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Ask Dr. Mike: The New Migraine Treatment that Reduces Pain by 35%

Here you'll find the answers to a wealth of health and wellness questions posed by Healthy Talk fans. Listen in because what you know helps ensure healthy choices you can live with. Today on Healthy Talk, you wanted to know:

What's this new migraine treatment I've been hearing about?

A study looked at 112 patients, average age of 45, that suffered from migraine and cluster headaches. When doctors asked patients at the very beginning of the study their pain level, the average number reported was an eight.

Doctors then performed a small procedure where they went up the patient's nasal cavity (no sedation necessary) and injected a mixture of lidocaine and an added nasal spray application in the back of the patients'nasal cavity nerves.

The day after the procedure, patients ranked their migraine pain at a four. Researchers also found that with just the one procedure, your migraine pains can be reduced by 35 percent one month after the procedure.

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RadioMD Presents:Healthy Talk | Original Air Date: March 5, 2015
Host: Michael Smith, MD

It's time for you to be a part of the show. Email or call with questions for Dr. Mike now. Email: This email address is being protected from spambots. You need JavaScript enabled to view it. or call: 877-711-5211. What are you waiting for? The doctor is in.

So, my first question really isn't a question. It's a request and it's from a really good friend of mine, Dr. Gary Gonzalez. He's one of the physician health advisors with Life Extension. He's been here about as long as I have, maybe going on about 8 years and he suffers from migraines.

They can be pretty devastating for him and he's tried everything and he just can't get relief. When I say everything, I mean everything. I mean, seriously. He's just gotten to the point where because he has to work, I mean, he still has to function, he just deals with it. I mean, he still has those times when he can't and he has to stay at home. He has to keep light down and stimulants down.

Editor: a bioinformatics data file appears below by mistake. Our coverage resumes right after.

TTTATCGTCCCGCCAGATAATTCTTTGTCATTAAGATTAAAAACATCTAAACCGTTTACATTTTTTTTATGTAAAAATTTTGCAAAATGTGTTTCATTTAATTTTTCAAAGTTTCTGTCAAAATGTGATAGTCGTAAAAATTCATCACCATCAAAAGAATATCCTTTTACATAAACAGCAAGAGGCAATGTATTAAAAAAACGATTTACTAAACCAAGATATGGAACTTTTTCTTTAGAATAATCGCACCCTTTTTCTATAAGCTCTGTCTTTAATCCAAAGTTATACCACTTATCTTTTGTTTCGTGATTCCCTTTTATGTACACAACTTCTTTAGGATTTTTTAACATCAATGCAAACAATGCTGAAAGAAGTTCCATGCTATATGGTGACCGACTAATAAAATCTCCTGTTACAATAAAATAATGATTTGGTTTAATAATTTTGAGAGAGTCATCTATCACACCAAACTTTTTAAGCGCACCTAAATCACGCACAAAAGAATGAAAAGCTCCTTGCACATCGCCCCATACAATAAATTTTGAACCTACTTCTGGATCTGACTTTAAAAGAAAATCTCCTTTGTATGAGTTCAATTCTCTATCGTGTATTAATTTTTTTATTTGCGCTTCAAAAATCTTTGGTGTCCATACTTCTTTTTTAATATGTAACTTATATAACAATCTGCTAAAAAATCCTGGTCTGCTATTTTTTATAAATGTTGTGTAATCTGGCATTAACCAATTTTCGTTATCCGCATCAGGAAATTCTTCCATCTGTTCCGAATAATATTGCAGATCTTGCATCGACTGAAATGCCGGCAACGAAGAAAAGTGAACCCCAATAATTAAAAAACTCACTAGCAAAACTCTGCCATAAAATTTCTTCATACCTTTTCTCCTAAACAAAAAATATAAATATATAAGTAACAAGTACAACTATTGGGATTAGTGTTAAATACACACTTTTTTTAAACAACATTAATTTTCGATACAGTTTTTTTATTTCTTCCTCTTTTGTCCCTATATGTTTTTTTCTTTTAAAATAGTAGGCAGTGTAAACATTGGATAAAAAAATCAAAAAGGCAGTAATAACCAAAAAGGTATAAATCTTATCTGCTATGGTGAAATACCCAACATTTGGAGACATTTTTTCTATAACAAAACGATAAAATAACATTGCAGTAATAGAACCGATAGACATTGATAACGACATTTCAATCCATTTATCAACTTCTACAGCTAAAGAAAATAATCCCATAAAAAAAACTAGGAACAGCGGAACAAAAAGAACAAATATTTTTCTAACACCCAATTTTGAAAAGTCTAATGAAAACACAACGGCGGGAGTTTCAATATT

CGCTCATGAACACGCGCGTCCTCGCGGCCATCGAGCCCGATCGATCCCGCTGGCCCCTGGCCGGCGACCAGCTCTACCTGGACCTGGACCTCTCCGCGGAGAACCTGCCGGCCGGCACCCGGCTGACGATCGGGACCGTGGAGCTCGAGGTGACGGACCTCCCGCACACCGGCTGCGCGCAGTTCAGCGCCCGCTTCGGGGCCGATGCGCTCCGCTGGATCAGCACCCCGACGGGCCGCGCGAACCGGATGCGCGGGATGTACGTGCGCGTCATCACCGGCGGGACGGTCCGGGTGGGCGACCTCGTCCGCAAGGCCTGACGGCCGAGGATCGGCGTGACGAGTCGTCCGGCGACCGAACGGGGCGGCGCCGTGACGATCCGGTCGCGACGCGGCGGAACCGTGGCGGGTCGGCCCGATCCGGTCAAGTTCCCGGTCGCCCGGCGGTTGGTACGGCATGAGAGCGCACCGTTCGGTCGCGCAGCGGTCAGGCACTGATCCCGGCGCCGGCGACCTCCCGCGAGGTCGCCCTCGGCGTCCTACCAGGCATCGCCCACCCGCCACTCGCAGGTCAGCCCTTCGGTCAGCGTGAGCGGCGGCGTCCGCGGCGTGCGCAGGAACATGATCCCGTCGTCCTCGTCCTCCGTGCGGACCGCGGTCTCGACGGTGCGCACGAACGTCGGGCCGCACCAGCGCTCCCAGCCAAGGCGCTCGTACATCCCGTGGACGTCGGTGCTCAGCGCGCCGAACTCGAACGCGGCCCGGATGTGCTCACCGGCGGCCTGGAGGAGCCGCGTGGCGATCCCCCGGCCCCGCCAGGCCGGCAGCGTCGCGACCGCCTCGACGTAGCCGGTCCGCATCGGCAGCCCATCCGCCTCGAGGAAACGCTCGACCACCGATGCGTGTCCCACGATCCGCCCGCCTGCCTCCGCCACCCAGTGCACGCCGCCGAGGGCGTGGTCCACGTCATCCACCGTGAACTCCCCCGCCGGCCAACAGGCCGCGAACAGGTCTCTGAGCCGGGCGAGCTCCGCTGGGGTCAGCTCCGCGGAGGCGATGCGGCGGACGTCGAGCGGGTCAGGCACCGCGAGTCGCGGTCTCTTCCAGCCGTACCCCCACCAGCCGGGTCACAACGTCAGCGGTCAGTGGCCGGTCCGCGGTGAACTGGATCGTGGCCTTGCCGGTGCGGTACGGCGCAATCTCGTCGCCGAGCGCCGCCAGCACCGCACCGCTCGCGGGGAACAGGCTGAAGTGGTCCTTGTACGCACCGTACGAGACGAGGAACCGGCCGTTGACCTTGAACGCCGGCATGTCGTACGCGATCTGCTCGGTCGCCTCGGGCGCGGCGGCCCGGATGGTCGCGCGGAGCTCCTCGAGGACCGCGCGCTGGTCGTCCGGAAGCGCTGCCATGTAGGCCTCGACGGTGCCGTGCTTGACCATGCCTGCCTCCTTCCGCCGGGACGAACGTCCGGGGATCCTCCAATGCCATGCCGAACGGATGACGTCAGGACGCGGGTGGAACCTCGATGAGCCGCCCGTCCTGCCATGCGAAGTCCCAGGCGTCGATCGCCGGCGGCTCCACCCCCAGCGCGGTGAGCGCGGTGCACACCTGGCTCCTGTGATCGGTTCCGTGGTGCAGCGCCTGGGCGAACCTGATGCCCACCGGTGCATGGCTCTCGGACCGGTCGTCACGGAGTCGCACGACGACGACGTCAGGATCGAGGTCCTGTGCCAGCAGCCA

But he came across something that looks pretty interesting, so he wanted me to discuss this. He actually sent me an email and said, "Discuss the new migraine treatment!" with an exclamation point.

So, what this is, I don't know if he's done this. He didn't say and I haven't talked to him since I got the email, but this is a procedure. It's a nasal spray, but it's a little more detailed than that. What they do or what they are doing, at least in this one study which used 112 migraine patients is, they took this mixture of Lidocaine, which is an anesthetic, and through a nasal spray application, it had to be done under a guided procedure with a radiologist. They inject it directly on the nerves in the back of the nasal cavity, this Lidocaine.

The preliminary research looks awesome with it.
What's nice about this nasal spray is it's just one treatment. I'm sure they're going to train doctors, neurologists and radiologists. I mean, most offices have the ability to do image guided procedures now with ultrasound and stuff like that. So, this will be, someday hopefully, an easy in and out procedure. You know, you go in and you get the spray and you're done.

It can reduce migraine pain levels by about 35% for up to one month after the procedure. Dr. Kenneth Mandato, was one of the lead investigators of this. He's out at Albany Medical Center. He said that he views this new procedure as a "clear, simple alternative to standard migraine treatments". He went on to say that the nasal spray option is "safe, convenient and very innovative".

So, here's what they did. They took 112 patients averaging about 45 years of age and it wasn't just migraine patients. They looked at migraine patients and cluster headache patients, which are similar to migraines, but the key thing is migraine and cluster headaches are the most severe types of headaches that people get. At the beginning of this study, they asked each participant to rate their pain when they had a headache on a sale of 1 to 10. The average pain number that the subjects gave was 8. So, the average person--these 112 patients with either migraine or cluster headaches--would say that their pain, on average when they had an event, was 8. Okay? That's pretty severe on this scale.